Monday, April 26, 2010

The Three Musketeers


It's time to welcome The Classics Circuit back to my blog! This time we have Alexandre Dumas joining us. The first thing I have to say about The Three Musketeers is that it was actually a really easy read. The language wasn't difficult and there's a lot of action. But although I definitely enjoyed it and didn't get bored, I found myself reading really, really slowly. I'm not sure why that was. I think part of it might be that there was so much going on, and so many characters, that I read very carefully and that slowed me down. Not that I don't normally read carefully, but there's usually not that much to keep track off, and I had to keep making sure I kept Athos, Porthos, and Aramis straight. I adored D'Artagnon though (Although it kept making me think of this guy I went to high school with who was named after him - D'Artagnon Everett Dean Burns. It goes from French to hick real fast when you say that with a southern accent!)
I really enjoyed the adventures though, and I was surprised at some of the killings and stabbings that the musketeers and D'Artagnon jumped at every chance to start. There was also a reference to lesbians that surprised me!
I loved Don Quixote, and I was kind of hoping that The Three Musketeers would be somewhat similar, although with a stronger hero of course. So I thought it was awesome that Dumas refers to Don Quixote on the first page! I think that set me up to really enjoy the book, and take it for the fun, frothy, adventurous story that it is. I think that more English teachers should use this book, although it is really long. But I think it would interest more boys in reading since it's so clearly a boy book, while still be entertaining to the girls. It's also an accessible classic, although a post Jenny made over at Shelf Love made me wonder about that.
Jenny wrote a post about translations, and whether translators should modernize the language or stick closely to the original and what liberties they can take with the overall style. I've thought about translations before when reading Greek or Russian literature, but her post made me realize I've never once thought about that with French works! I think I just assumed that they wrote in English! I have no idea why I had never thought of that before, especially because I love Voltaire and I just read Zola and was reading Dumas. So I picked up my Oxford World's Classics edition of The Three Musketeers, and noticed that the translator is barely acknowledged. With the Greeks, it's usually plastered all over the place, probably because the translator also wrote the intro. But here it was buried in the last part of the introduction. William Barrow translated it in 1846, so I'm impressed the language was still very easy to read, although I do read a lot of Dickens who wrote at the same time so maybe I'm biased on that. According to Wikipedia, Barrow is pretty faithful to the original, except he toned down the sexuality to conform with Victorian standards. I'm surprised that lesbian reference still worked it's way in! But apparently the D'Artagnon and Milady scenes were a bit steamier in the original French. Although the Barrows translation was the standard for years, now a version by Richard Pevear in 2006 is considered standard, and he believes that the Barrows edition is an example of bad translation screwing up the author's work. So, if you'd like the steamier, more recent edition, check out the Pevear one. Maybe someday I'll read it to and see which was better. Anyway, thank you to Jenny for making me think more about translations!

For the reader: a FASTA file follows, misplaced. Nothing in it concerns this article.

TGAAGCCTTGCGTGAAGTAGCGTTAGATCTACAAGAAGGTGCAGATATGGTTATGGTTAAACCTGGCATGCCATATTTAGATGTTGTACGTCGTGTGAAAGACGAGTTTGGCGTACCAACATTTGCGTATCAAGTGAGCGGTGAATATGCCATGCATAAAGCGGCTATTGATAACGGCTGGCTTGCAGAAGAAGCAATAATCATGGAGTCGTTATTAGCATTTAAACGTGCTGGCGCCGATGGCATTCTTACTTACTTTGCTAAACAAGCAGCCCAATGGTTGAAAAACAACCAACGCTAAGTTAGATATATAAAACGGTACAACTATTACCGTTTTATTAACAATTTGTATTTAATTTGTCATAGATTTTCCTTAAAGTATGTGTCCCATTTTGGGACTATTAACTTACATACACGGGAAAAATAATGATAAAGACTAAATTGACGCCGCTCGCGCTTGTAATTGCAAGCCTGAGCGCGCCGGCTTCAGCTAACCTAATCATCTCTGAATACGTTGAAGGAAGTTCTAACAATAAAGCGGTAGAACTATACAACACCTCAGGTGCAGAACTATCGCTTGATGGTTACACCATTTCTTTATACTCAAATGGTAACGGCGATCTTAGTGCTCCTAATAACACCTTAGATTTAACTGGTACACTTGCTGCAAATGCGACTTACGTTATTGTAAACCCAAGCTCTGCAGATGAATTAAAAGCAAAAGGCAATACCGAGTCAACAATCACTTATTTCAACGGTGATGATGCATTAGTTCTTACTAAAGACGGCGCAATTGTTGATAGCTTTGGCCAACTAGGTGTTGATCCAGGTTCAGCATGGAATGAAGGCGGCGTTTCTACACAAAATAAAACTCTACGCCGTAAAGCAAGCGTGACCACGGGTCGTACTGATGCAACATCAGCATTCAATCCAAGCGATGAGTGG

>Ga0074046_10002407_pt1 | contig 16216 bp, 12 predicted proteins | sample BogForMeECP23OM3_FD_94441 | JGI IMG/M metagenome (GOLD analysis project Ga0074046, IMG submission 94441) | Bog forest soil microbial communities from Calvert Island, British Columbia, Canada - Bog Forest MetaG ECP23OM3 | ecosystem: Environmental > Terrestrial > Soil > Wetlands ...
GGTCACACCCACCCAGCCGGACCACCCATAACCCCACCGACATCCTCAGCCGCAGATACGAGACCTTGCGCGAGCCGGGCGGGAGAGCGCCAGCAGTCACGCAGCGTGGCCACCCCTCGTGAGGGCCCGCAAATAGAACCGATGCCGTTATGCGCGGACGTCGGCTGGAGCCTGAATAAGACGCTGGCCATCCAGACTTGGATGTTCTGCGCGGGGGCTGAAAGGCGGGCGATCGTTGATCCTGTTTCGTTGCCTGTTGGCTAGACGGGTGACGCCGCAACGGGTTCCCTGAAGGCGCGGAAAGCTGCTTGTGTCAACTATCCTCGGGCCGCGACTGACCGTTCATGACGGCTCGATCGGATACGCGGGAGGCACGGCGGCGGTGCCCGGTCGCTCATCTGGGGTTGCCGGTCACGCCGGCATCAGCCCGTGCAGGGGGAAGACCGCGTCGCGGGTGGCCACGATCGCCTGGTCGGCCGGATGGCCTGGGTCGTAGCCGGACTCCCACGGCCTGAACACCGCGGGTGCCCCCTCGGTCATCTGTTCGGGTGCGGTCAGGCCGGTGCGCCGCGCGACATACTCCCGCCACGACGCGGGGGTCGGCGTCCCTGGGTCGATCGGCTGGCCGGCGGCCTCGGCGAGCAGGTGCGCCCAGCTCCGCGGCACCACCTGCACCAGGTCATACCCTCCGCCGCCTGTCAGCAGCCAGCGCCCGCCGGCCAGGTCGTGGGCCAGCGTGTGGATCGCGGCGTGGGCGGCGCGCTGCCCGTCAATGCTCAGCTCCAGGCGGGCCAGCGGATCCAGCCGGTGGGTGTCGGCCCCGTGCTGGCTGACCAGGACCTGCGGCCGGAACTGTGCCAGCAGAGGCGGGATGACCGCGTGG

5 comments:

  1. I read this forever ago, and want to reread it, especially after this great review.

    So funny about the guy you knew named D'Artagnon--my teenaged daughters have a year long feud over which of them gets to name their first-born son (which is an event way in the future, I hope!) D'Artagnon.

    I am currently loving "fun, frothy, adventurous" stories and I agree that this one gets overlooked way too often by teachers.

    I don't think I would necessarily like a modern, updated translation. I think I might like your Barrow translation.

    Great review - really enjoyed this.

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  2. Great review! I'm glad you included the notation about translations. I have the Pevear translation waiting patiently on my to-read shelf -- interesting that the 1846 translation is still widely read. And I will have to read Jenny's posting about translations also. Thanks for including the link.

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  3. I was surprised to learn I was reading a 1846 translation as well, and that is was so readable! Jenny's post was great; it really made me think. I'm glad you both enjoyed the review!

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  4. that is so funny that you knew someone named after this book!

    I enjoyed this, but I personally thought it poorly written and badly edited (meaning, Dumas DIDN'T edit it). So while I think it's a fun book to read, I would really be sad to hear it being studied in school!

    I read the Pevear version. I didn't think it was steamy at all. Very 1840s in it's treatment of the affairs.

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